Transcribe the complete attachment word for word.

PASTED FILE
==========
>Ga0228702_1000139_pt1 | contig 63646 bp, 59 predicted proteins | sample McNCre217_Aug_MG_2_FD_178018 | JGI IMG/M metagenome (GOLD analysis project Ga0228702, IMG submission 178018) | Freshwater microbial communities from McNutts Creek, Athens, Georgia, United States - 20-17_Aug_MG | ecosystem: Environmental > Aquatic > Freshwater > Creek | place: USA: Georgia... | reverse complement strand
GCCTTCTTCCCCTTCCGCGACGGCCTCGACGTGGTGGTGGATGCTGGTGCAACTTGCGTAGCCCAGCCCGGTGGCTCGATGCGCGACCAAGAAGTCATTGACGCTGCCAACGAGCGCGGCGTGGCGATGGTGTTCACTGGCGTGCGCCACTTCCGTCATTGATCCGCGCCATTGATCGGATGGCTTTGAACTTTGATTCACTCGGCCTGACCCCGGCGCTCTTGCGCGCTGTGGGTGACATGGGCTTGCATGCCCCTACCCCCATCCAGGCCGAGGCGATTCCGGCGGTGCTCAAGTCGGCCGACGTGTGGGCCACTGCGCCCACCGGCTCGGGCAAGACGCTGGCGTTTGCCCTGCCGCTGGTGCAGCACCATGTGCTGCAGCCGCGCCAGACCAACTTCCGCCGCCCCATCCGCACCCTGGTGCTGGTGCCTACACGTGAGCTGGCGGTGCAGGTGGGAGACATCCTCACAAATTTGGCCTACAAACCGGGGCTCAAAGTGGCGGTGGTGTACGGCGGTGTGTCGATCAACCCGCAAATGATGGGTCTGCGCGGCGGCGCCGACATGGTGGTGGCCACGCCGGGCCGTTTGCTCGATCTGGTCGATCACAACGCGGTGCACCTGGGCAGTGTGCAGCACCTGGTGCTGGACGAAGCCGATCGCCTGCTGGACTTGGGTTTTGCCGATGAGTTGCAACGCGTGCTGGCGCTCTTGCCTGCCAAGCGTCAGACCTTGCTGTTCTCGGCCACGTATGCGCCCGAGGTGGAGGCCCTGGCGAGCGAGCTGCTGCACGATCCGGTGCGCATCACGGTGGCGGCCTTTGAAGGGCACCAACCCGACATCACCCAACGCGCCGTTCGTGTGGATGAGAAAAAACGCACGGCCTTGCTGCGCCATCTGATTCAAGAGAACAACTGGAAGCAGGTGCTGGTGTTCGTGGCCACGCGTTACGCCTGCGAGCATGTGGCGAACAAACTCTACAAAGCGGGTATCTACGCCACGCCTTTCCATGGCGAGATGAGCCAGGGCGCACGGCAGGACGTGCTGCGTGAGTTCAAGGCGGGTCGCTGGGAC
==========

>Ga0228702_1000139_pt1 | contig 63646 bp, 59 predicted proteins | sample McNCre217_Aug_MG_2_FD_178018 | JGI IMG/M metagenome (GOLD analysis project Ga0228702, IMG submission 178018) | Freshwater microbial communities from McNutts Creek, Athens, Georgia, United States - 20-17_Aug_MG | ecosystem: Environmental > Aquatic > Freshwater > Creek | place: USA: Georgia... | reverse complement strand
GCCTTCTTCCCCTTCCGCGACGGCCTCGACGTGGTGGTGGATGCTGGTGCAACTTGCGTAGCCCAGCCCGGTGGCTCGATGCGCGACCAAGAAGTCATTGACGCTGCCAACGAGCGCGGCGTGGCGATGGTGTTCACTGGCGTGCGCCACTTCCGTCATTGATCCGCGCCATTGATCGGATGGCTTTGAACTTTGATTCACTCGGCCTGACCCCGGCGCTCTTGCGCGCTGTGGGTGACATGGGCTTGCATGCCCCTACCCCCATCCAGGCCGAGGCGATTCCGGCGGTGCTCAAGTCGGCCGACGTGTGGGCCACTGCGCCCACCGGCTCGGGCAAGACGCTGGCGTTTGCCCTGCCGCTGGTGCAGCACCATGTGCTGCAGCCGCGCCAGACCAACTTCCGCCGCCCCATCCGCACCCTGGTGCTGGTGCCTACACGTGAGCTGGCGGTGCAGGTGGGAGACATCCTCACAAATTTGGCCTACAAACCGGGGCTCAAAGTGGCGGTGGTGTACGGCGGTGTGTCGATCAACCCGCAAATGATGGGTCTGCGCGGCGGCGCCGACATGGTGGTGGCCACGCCGGGCCGTTTGCTCGATCTGGTCGATCACAACGCGGTGCACCTGGGCAGTGTGCAGCACCTGGTGCTGGACGAAGCCGATCGCCTGCTGGACTTGGGTTTTGCCGATGAGTTGCAACGCGTGCTGGCGCTCTTGCCTGCCAAGCGTCAGACCTTGCTGTTCTCGGCCACGTATGCGCCCGAGGTGGAGGCCCTGGCGAGCGAGCTGCTGCACGATCCGGTGCGCATCACGGTGGCGGCCTTTGAAGGGCACCAACCCGACATCACCCAACGCGCCGTTCGTGTGGATGAGAAAAAACGCACGGCCTTGCTGCGCCATCTGATTCAAGAGAACAACTGGAAGCAGGTGCTGGTGTTCGTGGCCACGCGTTACGCCTGCGAGCATGTGGCGAACAAACTCTACAAAGCGGGTATCTACGCCACGCCTTTCCATGGCGAGATGAGCCAGGGCGCACGGCAGGACGTGCTGCGTGAGTTCAAGGCGGGTCGCTGGGAC